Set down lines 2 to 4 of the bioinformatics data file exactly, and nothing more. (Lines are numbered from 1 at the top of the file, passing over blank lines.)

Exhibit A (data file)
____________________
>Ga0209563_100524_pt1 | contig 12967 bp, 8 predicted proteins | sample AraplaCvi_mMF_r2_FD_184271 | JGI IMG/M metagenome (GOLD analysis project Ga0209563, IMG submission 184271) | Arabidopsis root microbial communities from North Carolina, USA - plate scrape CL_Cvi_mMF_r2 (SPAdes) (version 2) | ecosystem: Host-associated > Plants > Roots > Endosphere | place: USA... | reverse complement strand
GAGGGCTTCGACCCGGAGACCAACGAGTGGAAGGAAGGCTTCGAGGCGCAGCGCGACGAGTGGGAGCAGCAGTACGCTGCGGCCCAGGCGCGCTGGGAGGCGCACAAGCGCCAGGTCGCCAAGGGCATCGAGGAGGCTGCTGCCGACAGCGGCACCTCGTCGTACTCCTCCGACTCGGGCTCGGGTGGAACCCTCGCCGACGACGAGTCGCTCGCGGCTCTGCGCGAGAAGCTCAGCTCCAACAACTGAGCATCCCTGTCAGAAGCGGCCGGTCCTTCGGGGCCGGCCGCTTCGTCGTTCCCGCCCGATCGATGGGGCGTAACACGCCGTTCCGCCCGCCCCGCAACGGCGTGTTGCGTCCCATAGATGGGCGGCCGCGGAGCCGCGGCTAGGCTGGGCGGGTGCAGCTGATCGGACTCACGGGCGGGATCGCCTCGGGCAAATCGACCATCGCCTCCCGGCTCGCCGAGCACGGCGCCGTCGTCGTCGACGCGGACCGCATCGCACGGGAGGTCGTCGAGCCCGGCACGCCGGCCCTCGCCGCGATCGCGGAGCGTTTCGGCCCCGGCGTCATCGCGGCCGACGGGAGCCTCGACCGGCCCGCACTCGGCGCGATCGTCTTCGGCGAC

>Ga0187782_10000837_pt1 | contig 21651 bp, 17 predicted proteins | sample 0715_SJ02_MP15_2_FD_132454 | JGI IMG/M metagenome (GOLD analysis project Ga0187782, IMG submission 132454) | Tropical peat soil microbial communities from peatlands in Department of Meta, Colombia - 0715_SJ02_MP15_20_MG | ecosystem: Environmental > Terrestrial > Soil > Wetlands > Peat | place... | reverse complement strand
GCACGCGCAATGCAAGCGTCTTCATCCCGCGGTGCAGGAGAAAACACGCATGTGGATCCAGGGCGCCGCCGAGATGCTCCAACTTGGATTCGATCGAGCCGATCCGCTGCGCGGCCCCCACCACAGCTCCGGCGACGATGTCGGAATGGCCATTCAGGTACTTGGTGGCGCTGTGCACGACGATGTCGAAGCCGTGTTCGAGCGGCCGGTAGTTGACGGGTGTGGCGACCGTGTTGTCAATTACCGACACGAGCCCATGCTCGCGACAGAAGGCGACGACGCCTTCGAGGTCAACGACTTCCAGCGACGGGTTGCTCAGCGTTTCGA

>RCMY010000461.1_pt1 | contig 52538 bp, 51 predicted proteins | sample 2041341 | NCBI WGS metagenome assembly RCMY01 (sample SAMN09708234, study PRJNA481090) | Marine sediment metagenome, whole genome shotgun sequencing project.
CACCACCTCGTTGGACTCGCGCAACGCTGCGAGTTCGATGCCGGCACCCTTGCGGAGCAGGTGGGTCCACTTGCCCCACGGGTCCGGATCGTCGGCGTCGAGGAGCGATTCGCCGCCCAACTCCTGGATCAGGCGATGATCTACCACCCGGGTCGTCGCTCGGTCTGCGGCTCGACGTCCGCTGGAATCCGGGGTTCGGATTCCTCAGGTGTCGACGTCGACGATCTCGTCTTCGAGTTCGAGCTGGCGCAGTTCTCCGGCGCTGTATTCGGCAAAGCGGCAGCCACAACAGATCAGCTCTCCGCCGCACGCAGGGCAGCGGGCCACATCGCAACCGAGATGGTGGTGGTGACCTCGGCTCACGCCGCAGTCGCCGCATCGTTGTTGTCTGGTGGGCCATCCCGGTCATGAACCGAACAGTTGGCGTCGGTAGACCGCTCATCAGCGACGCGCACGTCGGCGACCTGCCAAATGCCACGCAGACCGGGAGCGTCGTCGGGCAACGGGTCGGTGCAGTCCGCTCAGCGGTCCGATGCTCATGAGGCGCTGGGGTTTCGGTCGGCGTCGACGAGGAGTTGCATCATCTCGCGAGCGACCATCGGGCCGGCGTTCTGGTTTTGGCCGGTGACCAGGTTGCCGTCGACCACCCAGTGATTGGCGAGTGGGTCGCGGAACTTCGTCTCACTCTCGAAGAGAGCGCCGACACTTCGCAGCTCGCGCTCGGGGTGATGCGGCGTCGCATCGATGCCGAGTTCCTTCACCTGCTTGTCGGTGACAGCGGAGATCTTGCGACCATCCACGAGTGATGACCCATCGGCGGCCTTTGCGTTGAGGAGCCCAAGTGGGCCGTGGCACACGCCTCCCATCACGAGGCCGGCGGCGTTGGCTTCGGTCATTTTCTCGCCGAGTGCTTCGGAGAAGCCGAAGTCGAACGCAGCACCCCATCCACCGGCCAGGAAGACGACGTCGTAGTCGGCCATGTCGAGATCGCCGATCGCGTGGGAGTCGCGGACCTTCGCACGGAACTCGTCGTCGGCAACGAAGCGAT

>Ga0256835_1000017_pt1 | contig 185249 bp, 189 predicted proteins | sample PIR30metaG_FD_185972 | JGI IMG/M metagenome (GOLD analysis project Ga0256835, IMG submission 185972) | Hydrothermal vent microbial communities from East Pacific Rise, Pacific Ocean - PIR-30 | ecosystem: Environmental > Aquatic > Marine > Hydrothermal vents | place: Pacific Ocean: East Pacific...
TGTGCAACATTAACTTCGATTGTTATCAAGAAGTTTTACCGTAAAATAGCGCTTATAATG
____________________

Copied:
GAGGGCTTCGACCCGGAGACCAACGAGTGGAAGGAAGGCTTCGAGGCGCAGCGCGACGAGTGGGAGCAGCAGTACGCTGCGGCCCAGGCGCGCTGGGAGGCGCACAAGCGCCAGGTCGCCAAGGGCATCGAGGAGGCTGCTGCCGACAGCGGCACCTCGTCGTACTCCTCCGACTCGGGCTCGGGTGGAACCCTCGCCGACGACGAGTCGCTCGCGGCTCTGCGCGAGAAGCTCAGCTCCAACAACTGAGCATCCCTGTCAGAAGCGGCCGGTCCTTCGGGGCCGGCCGCTTCGTCGTTCCCGCCCGATCGATGGGGCGTAACACGCCGTTCCGCCCGCCCCGCAACGGCGTGTTGCGTCCCATAGATGGGCGGCCGCGGAGCCGCGGCTAGGCTGGGCGGGTGCAGCTGATCGGACTCACGGGCGGGATCGCCTCGGGCAAATCGACCATCGCCTCCCGGCTCGCCGAGCACGGCGCCGTCGTCGTCGACGCGGACCGCATCGCACGGGAGGTCGTCGAGCCCGGCACGCCGGCCCTCGCCGCGATCGCGGAGCGTTTCGGCCCCGGCGTCATCGCGGCCGACGGGAGCCTCGACCGGCCCGCACTCGGCGCGATCGTCTTCGGCGAC

>Ga0187782_10000837_pt1 | contig 21651 bp, 17 predicted proteins | sample 0715_SJ02_MP15_2_FD_132454 | JGI IMG/M metagenome (GOLD analysis project Ga0187782, IMG submission 132454) | Tropical peat soil microbial communities from peatlands in Department of Meta, Colombia - 0715_SJ02_MP15_20_MG | ecosystem: Environmental > Terrestrial > Soil > Wetlands > Peat | place... | reverse complement strand
GCACGCGCAATGCAAGCGTCTTCATCCCGCGGTGCAGGAGAAAACACGCATGTGGATCCAGGGCGCCGCCGAGATGCTCCAACTTGGATTCGATCGAGCCGATCCGCTGCGCGGCCCCCACCACAGCTCCGGCGACGATGTCGGAATGGCCATTCAGGTACTTGGTGGCGCTGTGCACGACGATGTCGAAGCCGTGTTCGAGCGGCCGGTAGTTGACGGGTGTGGCGACCGTGTTGTCAATTACCGACACGAGCCCATGCTCGCGACAGAAGGCGACGACGCCTTCGAGGTCAACGACTTCCAGCGACGGGTTGCTCAGCGTTTCGA